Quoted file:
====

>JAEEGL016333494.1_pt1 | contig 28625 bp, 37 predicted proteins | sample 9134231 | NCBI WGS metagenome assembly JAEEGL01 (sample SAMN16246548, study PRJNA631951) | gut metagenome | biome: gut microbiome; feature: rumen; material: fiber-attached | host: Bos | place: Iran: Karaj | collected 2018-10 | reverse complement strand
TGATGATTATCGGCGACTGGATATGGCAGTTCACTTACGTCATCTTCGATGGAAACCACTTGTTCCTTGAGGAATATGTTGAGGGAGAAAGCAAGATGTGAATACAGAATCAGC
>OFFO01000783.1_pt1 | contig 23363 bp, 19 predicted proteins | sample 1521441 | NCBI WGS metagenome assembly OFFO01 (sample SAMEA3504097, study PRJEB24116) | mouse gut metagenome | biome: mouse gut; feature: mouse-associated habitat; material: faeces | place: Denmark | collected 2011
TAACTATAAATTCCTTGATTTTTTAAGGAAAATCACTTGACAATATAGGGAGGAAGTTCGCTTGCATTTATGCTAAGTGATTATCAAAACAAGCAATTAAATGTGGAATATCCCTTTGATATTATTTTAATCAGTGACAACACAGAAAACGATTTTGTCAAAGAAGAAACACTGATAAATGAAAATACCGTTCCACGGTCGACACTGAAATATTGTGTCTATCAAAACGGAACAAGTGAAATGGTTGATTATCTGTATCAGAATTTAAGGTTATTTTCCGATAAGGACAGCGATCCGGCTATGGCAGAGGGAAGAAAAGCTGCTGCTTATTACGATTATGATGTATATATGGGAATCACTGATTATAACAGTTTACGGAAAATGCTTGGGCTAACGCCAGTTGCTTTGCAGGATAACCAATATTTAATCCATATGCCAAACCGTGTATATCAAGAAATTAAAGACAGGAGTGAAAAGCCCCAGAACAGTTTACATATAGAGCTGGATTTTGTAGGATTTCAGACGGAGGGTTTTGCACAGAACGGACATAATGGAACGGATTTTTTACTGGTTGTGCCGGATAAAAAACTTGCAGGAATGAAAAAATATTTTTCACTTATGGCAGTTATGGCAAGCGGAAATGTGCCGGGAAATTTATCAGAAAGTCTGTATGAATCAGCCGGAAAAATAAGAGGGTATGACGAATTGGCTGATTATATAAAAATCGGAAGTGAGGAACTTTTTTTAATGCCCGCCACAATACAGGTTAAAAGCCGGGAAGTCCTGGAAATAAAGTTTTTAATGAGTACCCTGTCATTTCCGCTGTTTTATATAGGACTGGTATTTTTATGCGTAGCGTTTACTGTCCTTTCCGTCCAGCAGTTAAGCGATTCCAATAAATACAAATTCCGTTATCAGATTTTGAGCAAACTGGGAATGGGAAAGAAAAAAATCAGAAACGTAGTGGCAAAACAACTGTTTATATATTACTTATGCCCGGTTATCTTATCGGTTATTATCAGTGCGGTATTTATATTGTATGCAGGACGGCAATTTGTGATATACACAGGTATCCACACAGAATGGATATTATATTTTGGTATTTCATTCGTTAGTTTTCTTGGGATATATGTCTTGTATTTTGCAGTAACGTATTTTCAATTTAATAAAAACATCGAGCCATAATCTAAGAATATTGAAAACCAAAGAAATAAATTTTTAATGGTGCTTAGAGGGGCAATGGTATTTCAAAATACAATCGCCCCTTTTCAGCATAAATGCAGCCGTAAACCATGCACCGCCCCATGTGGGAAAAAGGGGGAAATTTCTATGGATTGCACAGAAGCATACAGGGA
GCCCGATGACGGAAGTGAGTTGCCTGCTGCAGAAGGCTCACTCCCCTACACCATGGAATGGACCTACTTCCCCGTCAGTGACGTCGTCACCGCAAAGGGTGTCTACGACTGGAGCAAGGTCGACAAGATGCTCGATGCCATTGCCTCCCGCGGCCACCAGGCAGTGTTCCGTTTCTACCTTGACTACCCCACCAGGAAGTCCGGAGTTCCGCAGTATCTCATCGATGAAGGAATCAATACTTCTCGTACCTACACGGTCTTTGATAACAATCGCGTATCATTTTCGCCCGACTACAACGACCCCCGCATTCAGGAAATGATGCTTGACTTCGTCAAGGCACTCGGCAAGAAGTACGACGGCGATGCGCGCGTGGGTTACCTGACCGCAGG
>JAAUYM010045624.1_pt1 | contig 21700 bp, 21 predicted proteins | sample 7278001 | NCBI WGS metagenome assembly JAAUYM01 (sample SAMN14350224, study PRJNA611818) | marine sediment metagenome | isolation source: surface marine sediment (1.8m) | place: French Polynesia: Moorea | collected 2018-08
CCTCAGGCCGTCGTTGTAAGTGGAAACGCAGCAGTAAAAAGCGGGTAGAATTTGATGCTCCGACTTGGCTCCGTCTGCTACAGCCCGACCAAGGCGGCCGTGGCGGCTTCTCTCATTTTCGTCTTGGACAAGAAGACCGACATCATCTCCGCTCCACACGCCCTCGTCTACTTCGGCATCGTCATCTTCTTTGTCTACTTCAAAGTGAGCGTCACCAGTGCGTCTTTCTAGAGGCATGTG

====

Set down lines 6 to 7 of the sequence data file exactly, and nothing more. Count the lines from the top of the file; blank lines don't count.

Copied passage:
>JAAUYM010045624.1_pt1 | contig 21700 bp, 21 predicted proteins | sample 7278001 | NCBI WGS metagenome assembly JAAUYM01 (sample SAMN14350224, study PRJNA611818) | marine sediment metagenome | isolation source: surface marine sediment (1.8m) | place: French Polynesia: Moorea | collected 2018-08
CCTCAGGCCGTCGTTGTAAGTGGAAACGCAGCAGTAAAAAGCGGGTAGAATTTGATGCTCCGACTTGGCTCCGTCTGCTACAGCCCGACCAAGGCGGCCGTGGCGGCTTCTCTCATTTTCGTCTTGGACAAGAAGACCGACATCATCTCCGCTCCACACGCCCTCGTCTACTTCGGCATCGTCATCTTCTTTGTCTACTTCAAAGTGAGCGTCACCAGTGCGTCTTTCTAGAGGCATGTG